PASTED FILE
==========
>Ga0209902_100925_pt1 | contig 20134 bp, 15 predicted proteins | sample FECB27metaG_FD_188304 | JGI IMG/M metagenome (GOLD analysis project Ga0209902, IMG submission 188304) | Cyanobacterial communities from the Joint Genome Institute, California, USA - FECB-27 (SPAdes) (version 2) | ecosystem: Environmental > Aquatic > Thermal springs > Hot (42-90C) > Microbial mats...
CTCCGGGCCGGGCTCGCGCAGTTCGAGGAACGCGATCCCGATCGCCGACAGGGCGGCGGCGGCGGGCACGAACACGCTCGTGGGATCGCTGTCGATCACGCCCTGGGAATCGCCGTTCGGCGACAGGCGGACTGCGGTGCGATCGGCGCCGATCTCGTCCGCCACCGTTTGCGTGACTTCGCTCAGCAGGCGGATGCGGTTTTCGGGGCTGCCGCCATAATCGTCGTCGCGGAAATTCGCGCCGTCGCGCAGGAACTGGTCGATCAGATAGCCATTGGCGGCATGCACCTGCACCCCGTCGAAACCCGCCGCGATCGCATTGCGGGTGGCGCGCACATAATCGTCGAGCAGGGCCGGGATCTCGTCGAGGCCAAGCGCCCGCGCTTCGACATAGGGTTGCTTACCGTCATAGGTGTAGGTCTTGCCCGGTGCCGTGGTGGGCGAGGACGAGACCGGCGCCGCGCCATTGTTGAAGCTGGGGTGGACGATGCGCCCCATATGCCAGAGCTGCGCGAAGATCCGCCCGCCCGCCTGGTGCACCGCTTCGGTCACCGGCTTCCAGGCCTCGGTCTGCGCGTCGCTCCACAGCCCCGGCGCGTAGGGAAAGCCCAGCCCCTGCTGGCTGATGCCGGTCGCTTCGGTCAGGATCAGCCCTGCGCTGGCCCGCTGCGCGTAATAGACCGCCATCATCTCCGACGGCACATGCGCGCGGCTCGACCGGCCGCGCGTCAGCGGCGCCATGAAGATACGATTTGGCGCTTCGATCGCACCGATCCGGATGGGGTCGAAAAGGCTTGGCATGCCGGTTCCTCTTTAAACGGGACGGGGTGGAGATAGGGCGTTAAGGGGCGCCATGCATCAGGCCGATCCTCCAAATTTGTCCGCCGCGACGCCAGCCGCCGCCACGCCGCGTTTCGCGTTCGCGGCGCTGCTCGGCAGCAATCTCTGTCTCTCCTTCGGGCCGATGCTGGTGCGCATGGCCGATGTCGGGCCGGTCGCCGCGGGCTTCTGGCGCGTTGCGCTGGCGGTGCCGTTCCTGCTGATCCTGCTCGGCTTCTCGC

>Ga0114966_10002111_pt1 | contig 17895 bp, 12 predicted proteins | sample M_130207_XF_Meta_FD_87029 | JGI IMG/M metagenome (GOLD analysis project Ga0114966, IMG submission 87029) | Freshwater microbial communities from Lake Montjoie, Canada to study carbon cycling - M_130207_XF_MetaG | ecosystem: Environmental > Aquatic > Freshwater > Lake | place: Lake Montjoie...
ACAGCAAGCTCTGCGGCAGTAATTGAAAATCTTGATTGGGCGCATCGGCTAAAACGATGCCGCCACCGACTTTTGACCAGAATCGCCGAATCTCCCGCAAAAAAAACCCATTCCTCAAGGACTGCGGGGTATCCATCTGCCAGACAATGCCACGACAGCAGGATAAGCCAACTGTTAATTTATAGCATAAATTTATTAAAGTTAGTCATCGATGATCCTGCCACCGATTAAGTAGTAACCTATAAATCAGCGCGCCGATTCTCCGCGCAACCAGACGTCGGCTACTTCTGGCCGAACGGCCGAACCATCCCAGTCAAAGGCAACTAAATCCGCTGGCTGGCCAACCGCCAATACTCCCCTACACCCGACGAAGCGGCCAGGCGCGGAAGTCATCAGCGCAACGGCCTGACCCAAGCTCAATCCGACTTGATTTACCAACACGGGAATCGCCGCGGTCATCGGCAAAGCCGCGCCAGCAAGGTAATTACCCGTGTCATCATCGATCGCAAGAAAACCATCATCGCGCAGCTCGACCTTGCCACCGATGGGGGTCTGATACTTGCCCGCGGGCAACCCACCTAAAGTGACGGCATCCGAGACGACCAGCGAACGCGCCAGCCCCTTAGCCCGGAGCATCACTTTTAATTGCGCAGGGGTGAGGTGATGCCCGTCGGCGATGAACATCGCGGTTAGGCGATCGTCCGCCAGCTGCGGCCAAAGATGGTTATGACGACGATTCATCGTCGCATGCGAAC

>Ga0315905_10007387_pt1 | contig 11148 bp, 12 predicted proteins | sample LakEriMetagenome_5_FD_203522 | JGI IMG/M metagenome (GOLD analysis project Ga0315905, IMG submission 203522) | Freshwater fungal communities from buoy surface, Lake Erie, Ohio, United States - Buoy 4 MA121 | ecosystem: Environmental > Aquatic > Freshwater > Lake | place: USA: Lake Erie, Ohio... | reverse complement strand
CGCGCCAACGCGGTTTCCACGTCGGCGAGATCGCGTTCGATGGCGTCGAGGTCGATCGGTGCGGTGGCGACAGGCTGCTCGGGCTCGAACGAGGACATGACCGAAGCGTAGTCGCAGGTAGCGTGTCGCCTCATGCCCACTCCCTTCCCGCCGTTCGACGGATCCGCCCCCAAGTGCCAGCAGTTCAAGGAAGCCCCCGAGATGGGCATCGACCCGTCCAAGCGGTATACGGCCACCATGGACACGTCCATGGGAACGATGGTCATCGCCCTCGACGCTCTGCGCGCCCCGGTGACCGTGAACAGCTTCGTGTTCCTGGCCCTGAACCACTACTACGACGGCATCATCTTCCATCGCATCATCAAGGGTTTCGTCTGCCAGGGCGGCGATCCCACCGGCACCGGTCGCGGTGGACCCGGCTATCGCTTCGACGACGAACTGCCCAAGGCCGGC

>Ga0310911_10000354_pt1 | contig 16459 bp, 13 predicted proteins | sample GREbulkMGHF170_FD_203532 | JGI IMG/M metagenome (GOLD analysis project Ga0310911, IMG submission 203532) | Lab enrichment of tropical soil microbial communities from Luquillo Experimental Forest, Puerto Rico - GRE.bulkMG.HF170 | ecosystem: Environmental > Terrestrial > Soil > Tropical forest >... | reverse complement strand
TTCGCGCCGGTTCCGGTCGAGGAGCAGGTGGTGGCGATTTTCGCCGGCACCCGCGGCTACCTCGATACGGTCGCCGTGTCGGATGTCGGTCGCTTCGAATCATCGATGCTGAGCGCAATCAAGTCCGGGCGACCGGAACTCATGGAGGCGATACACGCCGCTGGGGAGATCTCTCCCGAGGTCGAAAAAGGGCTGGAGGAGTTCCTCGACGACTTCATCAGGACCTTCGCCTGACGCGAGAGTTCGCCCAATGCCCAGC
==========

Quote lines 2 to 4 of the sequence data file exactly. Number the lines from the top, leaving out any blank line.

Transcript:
CTCCGGGCCGGGCTCGCGCAGTTCGAGGAACGCGATCCCGATCGCCGACAGGGCGGCGGCGGCGGGCACGAACACGCTCGTGGGATCGCTGTCGATCACGCCCTGGGAATCGCCGTTCGGCGACAGGCGGACTGCGGTGCGATCGGCGCCGATCTCGTCCGCCACCGTTTGCGTGACTTCGCTCAGCAGGCGGATGCGGTTTTCGGGGCTGCCGCCATAATCGTCGTCGCGGAAATTCGCGCCGTCGCGCAGGAACTGGTCGATCAGATAGCCATTGGCGGCATGCACCTGCACCCCGTCGAAACCCGCCGCGATCGCATTGCGGGTGGCGCGCACATAATCGTCGAGCAGGGCCGGGATCTCGTCGAGGCCAAGCGCCCGCGCTTCGACATAGGGTTGCTTACCGTCATAGGTGTAGGTCTTGCCCGGTGCCGTGGTGGGCGAGGACGAGACCGGCGCCGCGCCATTGTTGAAGCTGGGGTGGACGATGCGCCCCATATGCCAGAGCTGCGCGAAGATCCGCCCGCCCGCCTGGTGCACCGCTTCGGTCACCGGCTTCCAGGCCTCGGTCTGCGCGTCGCTCCACAGCCCCGGCGCGTAGGGAAAGCCCAGCCCCTGCTGGCTGATGCCGGTCGCTTCGGTCAGGATCAGCCCTGCGCTGGCCCGCTGCGCGTAATAGACCGCCATCATCTCCGACGGCACATGCGCGCGGCTCGACCGGCCGCGCGTCAGCGGCGCCATGAAGATACGATTTGGCGCTTCGATCGCACCGATCCGGATGGGGTCGAAAAGGCTTGGCATGCCGGTTCCTCTTTAAACGGGACGGGGTGGAGATAGGGCGTTAAGGGGCGCCATGCATCAGGCCGATCCTCCAAATTTGTCCGCCGCGACGCCAGCCGCCGCCACGCCGCGTTTCGCGTTCGCGGCGCTGCTCGGCAGCAATCTCTGTCTCTCCTTCGGGCCGATGCTGGTGCGCATGGCCGATGTCGGGCCGGTCGCCGCGGGCTTCTGGCGCGTTGCGCTGGCGGTGCCGTTCCTGCTGATCCTGCTCGGCTTCTCGC

>Ga0114966_10002111_pt1 | contig 17895 bp, 12 predicted proteins | sample M_130207_XF_Meta_FD_87029 | JGI IMG/M metagenome (GOLD analysis project Ga0114966, IMG submission 87029) | Freshwater microbial communities from Lake Montjoie, Canada to study carbon cycling - M_130207_XF_MetaG | ecosystem: Environmental > Aquatic > Freshwater > Lake | place: Lake Montjoie...
ACAGCAAGCTCTGCGGCAGTAATTGAAAATCTTGATTGGGCGCATCGGCTAAAACGATGCCGCCACCGACTTTTGACCAGAATCGCCGAATCTCCCGCAAAAAAAACCCATTCCTCAAGGACTGCGGGGTATCCATCTGCCAGACAATGCCACGACAGCAGGATAAGCCAACTGTTAATTTATAGCATAAATTTATTAAAGTTAGTCATCGATGATCCTGCCACCGATTAAGTAGTAACCTATAAATCAGCGCGCCGATTCTCCGCGCAACCAGACGTCGGCTACTTCTGGCCGAACGGCCGAACCATCCCAGTCAAAGGCAACTAAATCCGCTGGCTGGCCAACCGCCAATACTCCCCTACACCCGACGAAGCGGCCAGGCGCGGAAGTCATCAGCGCAACGGCCTGACCCAAGCTCAATCCGACTTGATTTACCAACACGGGAATCGCCGCGGTCATCGGCAAAGCCGCGCCAGCAAGGTAATTACCCGTGTCATCATCGATCGCAAGAAAACCATCATCGCGCAGCTCGACCTTGCCACCGATGGGGGTCTGATACTTGCCCGCGGGCAACCCACCTAAAGTGACGGCATCCGAGACGACCAGCGAACGCGCCAGCCCCTTAGCCCGGAGCATCACTTTTAATTGCGCAGGGGTGAGGTGATGCCCGTCGGCGATGAACATCGCGGTTAGGCGATCGTCCGCCAGCTGCGGCCAAAGATGGTTATGACGACGATTCATCGTCGCATGCGAAC